Peace, Happy People, album review: Indie’s new kings show the power of positive thinking

It’s like listening to peak-period Oasis, but with the snarls replaced by smiles

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The Independent Culture

With Happy People, Peace more than fulfil the promise of their debut, In Love, cementing their position as Britain’s most appealing indie band in a flow of great riffs, chipper melodies and wry romanticism. It’s like listening to peak-period Oasis, but with the snarls replaced by smiles.

As before, echoes of classic Primal Scream/Stone Roses psych-rock underpin the grooves, which lope and stride infectiously. The bassist Sam Koisser has that McCartney gift of harnessing melody and propulsion, while the guitars of his brother Harry and Doug Castle duck and dive around the rhythms of “Happy People”, “World Pleasure” and “Lost on Me”. The latter, a tribute to a girl who’s “chemically so heavenly”, is an indication of the techno/house influence that lends their indie pop its adhesive quality. Likewise, the baggy “Gen Strange” has a riff that slides and slouches around its descending chord structure.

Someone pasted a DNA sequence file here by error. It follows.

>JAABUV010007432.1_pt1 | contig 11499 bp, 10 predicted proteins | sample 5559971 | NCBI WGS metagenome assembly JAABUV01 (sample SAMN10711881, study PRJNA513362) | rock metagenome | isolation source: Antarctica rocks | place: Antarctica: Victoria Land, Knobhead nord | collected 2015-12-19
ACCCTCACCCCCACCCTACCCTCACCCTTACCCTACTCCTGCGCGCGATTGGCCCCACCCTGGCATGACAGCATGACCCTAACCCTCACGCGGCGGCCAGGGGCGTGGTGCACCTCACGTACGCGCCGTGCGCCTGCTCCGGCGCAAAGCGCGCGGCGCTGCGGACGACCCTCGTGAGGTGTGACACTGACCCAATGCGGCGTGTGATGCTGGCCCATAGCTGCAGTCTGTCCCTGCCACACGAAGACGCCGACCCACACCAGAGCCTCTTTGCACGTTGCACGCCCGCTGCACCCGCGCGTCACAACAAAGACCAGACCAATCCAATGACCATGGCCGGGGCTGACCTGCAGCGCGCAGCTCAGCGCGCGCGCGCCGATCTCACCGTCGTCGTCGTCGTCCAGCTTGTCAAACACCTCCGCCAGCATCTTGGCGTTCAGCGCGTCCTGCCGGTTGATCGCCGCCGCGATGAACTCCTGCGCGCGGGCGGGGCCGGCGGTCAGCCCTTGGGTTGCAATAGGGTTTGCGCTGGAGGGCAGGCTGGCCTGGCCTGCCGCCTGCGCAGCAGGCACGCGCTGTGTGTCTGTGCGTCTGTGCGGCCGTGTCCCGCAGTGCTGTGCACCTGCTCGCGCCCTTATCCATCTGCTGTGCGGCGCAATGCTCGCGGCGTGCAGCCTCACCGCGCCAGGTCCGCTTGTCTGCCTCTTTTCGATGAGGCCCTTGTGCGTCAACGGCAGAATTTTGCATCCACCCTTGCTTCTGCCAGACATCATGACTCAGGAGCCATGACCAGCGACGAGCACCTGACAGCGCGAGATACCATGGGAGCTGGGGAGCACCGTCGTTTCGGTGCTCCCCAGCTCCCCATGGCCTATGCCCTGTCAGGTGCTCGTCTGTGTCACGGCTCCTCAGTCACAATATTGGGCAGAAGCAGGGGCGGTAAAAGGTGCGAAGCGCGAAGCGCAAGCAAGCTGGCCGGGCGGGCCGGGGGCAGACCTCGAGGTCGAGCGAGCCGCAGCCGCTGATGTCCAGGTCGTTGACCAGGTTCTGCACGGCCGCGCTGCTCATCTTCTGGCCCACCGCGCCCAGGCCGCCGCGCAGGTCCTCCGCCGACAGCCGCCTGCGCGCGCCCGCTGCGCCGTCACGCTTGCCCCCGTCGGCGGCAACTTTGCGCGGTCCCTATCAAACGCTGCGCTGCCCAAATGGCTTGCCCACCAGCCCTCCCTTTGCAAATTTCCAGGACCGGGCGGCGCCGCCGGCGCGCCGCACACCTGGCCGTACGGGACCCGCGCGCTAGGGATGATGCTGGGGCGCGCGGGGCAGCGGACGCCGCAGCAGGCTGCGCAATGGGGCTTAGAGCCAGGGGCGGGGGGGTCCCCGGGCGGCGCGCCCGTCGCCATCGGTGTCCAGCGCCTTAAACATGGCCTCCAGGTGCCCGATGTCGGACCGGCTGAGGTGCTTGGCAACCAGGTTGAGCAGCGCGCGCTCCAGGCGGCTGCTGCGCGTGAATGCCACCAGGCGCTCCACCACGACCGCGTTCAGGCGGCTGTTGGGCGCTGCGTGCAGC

Not that they’re restricted to one style. The jaunty “Perfect Skin”, with a self-deprecating Harry Koisser hankering to be “as gorgeous,  as stylish, as rich” as some object of desire, is punctuated with apt grunge chording on the choruses; while the regretful resignation of “Someday” is conveyed through strummed acoustic guitar and shimmering electric guitar washes. Koisser has become an astute and idiosyncratic lyricist, by turns sardonically damning a money-obsessed world “where bitcoins pay for beatings, and diamonds pay for girls”, and tenderly salving a romantic wound with the philosophical “Maybe all this happened so the both of us could grow.”

Despite fronting pop’s current party-animal kings, he exhibits an engaging uncertainty and positive attitude that is utterly charming, best expressed in the opener, “O You”, where a warm wash of strings and cascading guitar runs accompanies his simple desire to “change the world that we live in… to make it better for your children”. An aim achieved, in its own small way, with Happy People.

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